Sometimes called "The Real Rocky," Vince Papale is a local guy whose dream really came true, to play professional NFL football for the Philadelphia Eagles.
Vincent Francis Papale was born on Saturday, February 9, 1946 in Glenolden, Pennsylvania. He was graduated from Interboro High School, in Prospect Park, Delaware County in Pennsylvania. Papale was a letterman in basketball, football plus track and field.
Playing only one year of varsity football, he won "All Delaware County Honorable Mention" and in track, Papale was outstanding as a pole vaulter, triple jumper and long jumper. During his senior year at Interboro, he won the "District One" large schools championship in pole vault, finishing 4th in the statewide competition. His best pole jump (12 foot 9 inches) put him in the top ten all-time pole vault jumpers in the state.
Vince went on to St. Joe's with a track scholarship as the college didn't have a football team. Papale, as a junior, won a US Track & Field Federation college development pole vault at Madison Square Garden with a vault of 14'6."
During the seventies, Vince Papale was bartending at Max's Bar in Prospect Park while doing some substitute teaching at his old high school. The Philadelphia Bell was a World Football Federation team that played here in the Quaker City for the 1974 season and part of the next year. Vince played for them as a wide receiver catching nine passes for 121 yards.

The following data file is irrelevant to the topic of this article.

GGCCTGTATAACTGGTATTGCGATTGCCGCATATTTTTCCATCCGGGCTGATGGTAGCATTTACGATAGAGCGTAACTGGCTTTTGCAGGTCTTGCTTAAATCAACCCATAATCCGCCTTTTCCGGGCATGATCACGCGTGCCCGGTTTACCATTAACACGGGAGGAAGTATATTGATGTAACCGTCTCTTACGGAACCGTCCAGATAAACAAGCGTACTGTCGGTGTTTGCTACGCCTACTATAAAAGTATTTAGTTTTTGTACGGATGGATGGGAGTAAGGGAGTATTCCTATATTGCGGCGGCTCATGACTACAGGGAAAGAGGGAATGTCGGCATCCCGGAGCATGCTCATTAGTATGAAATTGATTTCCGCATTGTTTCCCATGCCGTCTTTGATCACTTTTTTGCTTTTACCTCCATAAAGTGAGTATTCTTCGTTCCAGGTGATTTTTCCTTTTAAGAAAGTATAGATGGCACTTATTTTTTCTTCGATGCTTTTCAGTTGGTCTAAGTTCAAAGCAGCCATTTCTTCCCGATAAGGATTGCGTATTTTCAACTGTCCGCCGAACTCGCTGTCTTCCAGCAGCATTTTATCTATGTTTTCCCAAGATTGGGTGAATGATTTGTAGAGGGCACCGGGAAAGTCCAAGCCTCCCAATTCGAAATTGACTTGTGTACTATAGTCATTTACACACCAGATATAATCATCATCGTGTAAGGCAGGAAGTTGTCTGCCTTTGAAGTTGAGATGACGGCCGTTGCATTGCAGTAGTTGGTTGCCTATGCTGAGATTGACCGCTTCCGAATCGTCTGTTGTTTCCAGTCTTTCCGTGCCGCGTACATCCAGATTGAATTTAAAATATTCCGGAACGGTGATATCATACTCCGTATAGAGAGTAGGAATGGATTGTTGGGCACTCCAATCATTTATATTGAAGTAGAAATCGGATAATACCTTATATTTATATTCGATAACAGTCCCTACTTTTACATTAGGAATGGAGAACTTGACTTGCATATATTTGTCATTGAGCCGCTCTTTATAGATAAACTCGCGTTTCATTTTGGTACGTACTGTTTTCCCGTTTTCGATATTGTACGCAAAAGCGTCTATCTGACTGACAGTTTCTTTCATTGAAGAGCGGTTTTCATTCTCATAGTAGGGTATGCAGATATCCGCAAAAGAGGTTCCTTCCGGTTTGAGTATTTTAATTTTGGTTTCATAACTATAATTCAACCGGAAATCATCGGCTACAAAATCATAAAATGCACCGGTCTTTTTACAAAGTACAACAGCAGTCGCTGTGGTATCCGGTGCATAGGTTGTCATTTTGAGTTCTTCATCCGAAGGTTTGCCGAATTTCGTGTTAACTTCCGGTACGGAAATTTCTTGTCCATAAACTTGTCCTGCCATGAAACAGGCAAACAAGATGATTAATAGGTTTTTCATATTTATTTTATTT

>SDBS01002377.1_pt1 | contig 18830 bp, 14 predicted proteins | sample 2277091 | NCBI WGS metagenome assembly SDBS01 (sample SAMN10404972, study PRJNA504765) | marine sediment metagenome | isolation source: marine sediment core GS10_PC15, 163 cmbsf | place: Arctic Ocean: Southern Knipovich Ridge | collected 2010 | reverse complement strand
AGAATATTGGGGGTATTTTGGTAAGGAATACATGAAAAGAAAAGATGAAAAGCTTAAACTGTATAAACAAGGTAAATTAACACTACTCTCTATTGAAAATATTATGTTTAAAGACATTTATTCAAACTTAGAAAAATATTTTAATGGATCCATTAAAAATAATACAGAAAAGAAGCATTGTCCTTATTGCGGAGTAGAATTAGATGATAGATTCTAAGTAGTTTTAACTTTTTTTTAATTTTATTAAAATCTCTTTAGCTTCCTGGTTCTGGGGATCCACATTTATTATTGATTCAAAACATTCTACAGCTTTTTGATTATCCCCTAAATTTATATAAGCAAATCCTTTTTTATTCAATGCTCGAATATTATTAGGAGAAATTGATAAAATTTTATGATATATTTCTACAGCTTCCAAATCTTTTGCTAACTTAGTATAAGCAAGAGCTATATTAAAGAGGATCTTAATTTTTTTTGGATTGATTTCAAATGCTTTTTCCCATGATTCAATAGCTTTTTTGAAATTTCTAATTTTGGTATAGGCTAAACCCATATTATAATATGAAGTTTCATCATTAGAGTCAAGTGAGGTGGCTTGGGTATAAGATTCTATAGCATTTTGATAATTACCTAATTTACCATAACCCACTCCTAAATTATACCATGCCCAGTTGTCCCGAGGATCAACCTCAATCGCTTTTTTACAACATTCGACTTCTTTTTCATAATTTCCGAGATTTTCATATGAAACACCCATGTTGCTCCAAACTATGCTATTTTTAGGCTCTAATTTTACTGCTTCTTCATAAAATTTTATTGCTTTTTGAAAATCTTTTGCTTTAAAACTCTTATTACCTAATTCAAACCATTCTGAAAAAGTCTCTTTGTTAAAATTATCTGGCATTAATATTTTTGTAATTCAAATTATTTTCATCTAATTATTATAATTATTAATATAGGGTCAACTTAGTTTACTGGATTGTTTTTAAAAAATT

In 1976, Papale's life changed. Dick Vermeil, the former head coach for UCLA came to Philly as head coach of the Philadelphia Eagles, a losing team at that time. Vermeil, who was our 1985 "Person of the Year," held open tryouts. No one thought that a superstar would be found, but that's before they knew of Vince Papale. As season ticket holder, Papale loved the "Birds." He was invited to the Eagles training camp at Widener College.
He made the team (the oldest rookie in NFL history without the benefit of college football) and played for three seasons, retiring in 1979 after an injury. Afterwards, he became a sports broadcaster for the next decade. Then he became involved with commercial mortgage banking which led to his being named "Marketing Executive & Special Projects Director for Sallie Mae, the country's top student financial aid company. He has served as chairman or co-chairman for literally dozens of different charitible organizations in our area.
In 2006, Vince Papale's life changed again when "Invincible" was released and Vince was the inspiration for the movie. Just five years before that, he was diagnosed with colorectal cancer and has since recovered. He resides in the area with his wife, Janet. The couple has two children, Gabriella and Vincent.
From the official archives of the Broadcast Pioneers of Philadelphia
Photo originally donated by Vince Papale
Bio written and researched by Broadcast Pioneers historian Gerry Wilkinson
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